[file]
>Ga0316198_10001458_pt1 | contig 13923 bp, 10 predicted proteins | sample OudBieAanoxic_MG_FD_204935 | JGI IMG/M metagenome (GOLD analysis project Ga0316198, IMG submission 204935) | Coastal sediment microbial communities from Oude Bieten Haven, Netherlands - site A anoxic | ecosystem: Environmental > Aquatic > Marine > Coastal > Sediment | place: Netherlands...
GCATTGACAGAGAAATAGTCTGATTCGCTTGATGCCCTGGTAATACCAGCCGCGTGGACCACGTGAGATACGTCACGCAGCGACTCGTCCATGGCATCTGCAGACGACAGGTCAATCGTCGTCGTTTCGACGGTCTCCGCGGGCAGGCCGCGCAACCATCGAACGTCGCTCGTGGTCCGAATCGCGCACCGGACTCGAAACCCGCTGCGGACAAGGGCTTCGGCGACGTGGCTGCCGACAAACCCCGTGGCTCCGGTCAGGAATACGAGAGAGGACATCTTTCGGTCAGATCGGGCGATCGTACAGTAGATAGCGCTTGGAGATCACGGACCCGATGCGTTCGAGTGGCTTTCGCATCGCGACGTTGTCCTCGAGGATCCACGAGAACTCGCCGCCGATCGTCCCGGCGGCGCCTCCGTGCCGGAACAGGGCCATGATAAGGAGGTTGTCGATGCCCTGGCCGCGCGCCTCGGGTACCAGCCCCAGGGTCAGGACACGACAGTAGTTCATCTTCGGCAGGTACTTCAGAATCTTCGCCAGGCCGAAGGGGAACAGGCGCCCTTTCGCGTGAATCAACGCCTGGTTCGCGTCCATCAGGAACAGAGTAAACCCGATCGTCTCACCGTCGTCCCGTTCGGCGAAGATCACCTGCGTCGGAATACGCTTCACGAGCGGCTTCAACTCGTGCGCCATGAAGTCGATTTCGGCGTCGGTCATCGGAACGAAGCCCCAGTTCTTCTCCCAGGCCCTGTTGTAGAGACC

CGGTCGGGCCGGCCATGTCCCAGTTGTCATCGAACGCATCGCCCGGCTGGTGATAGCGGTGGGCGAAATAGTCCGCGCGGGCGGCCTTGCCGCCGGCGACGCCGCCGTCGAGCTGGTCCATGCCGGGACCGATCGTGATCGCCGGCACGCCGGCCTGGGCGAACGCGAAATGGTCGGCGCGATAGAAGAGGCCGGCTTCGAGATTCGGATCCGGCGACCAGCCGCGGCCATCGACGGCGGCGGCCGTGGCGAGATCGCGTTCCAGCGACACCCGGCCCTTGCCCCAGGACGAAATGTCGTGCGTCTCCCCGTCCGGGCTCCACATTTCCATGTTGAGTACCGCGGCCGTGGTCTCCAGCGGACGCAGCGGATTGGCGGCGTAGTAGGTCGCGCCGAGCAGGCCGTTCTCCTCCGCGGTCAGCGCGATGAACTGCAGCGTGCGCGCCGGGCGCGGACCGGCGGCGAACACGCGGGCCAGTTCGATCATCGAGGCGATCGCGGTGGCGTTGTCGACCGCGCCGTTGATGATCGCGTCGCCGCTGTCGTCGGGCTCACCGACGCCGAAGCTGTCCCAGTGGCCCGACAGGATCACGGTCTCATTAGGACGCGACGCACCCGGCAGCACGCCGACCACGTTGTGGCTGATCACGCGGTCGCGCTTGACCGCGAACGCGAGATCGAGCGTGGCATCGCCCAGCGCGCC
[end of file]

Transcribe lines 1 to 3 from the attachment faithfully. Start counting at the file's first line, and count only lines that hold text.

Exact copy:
>Ga0316198_10001458_pt1 | contig 13923 bp, 10 predicted proteins | sample OudBieAanoxic_MG_FD_204935 | JGI IMG/M metagenome (GOLD analysis project Ga0316198, IMG submission 204935) | Coastal sediment microbial communities from Oude Bieten Haven, Netherlands - site A anoxic | ecosystem: Environmental > Aquatic > Marine > Coastal > Sediment | place: Netherlands...
GCATTGACAGAGAAATAGTCTGATTCGCTTGATGCCCTGGTAATACCAGCCGCGTGGACCACGTGAGATACGTCACGCAGCGACTCGTCCATGGCATCTGCAGACGACAGGTCAATCGTCGTCGTTTCGACGGTCTCCGCGGGCAGGCCGCGCAACCATCGAACGTCGCTCGTGGTCCGAATCGCGCACCGGACTCGAAACCCGCTGCGGACAAGGGCTTCGGCGACGTGGCTGCCGACAAACCCCGTGGCTCCGGTCAGGAATACGAGAGAGGACATCTTTCGGTCAGATCGGGCGATCGTACAGTAGATAGCGCTTGGAGATCACGGACCCGATGCGTTCGAGTGGCTTTCGCATCGCGACGTTGTCCTCGAGGATCCACGAGAACTCGCCGCCGATCGTCCCGGCGGCGCCTCCGTGCCGGAACAGGGCCATGATAAGGAGGTTGTCGATGCCCTGGCCGCGCGCCTCGGGTACCAGCCCCAGGGTCAGGACACGACAGTAGTTCATCTTCGGCAGGTACTTCAGAATCTTCGCCAGGCCGAAGGGGAACAGGCGCCCTTTCGCGTGAATCAACGCCTGGTTCGCGTCCATCAGGAACAGAGTAAACCCGATCGTCTCACCGTCGTCCCGTTCGGCGAAGATCACCTGCGTCGGAATACGCTTCACGAGCGGCTTCAACTCGTGCGCCATGAAGTCGATTTCGGCGTCGGTCATCGGAACGAAGCCCCAGTTCTTCTCCCAGGCCCTGTTGTAGAGACC

CGGTCGGGCCGGCCATGTCCCAGTTGTCATCGAACGCATCGCCCGGCTGGTGATAGCGGTGGGCGAAATAGTCCGCGCGGGCGGCCTTGCCGCCGGCGACGCCGCCGTCGAGCTGGTCCATGCCGGGACCGATCGTGATCGCCGGCACGCCGGCCTGGGCGAACGCGAAATGGTCGGCGCGATAGAAGAGGCCGGCTTCGAGATTCGGATCCGGCGACCAGCCGCGGCCATCGACGGCGGCGGCCGTGGCGAGATCGCGTTCCAGCGACACCCGGCCCTTGCCCCAGGACGAAATGTCGTGCGTCTCCCCGTCCGGGCTCCACATTTCCATGTTGAGTACCGCGGCCGTGGTCTCCAGCGGACGCAGCGGATTGGCGGCGTAGTAGGTCGCGCCGAGCAGGCCGTTCTCCTCCGCGGTCAGCGCGATGAACTGCAGCGTGCGCGCCGGGCGCGGACCGGCGGCGAACACGCGGGCCAGTTCGATCATCGAGGCGATCGCGGTGGCGTTGTCGACCGCGCCGTTGATGATCGCGTCGCCGCTGTCGTCGGGCTCACCGACGCCGAAGCTGTCCCAGTGGCCCGACAGGATCACGGTCTCATTAGGACGCGACGCACCCGGCAGCACGCCGACCACGTTGTGGCTGATCACGCGGTCGCGCTTGACCGCGAACGCGAGATCGAGCGTGGCATCGCCCAGCGCGCC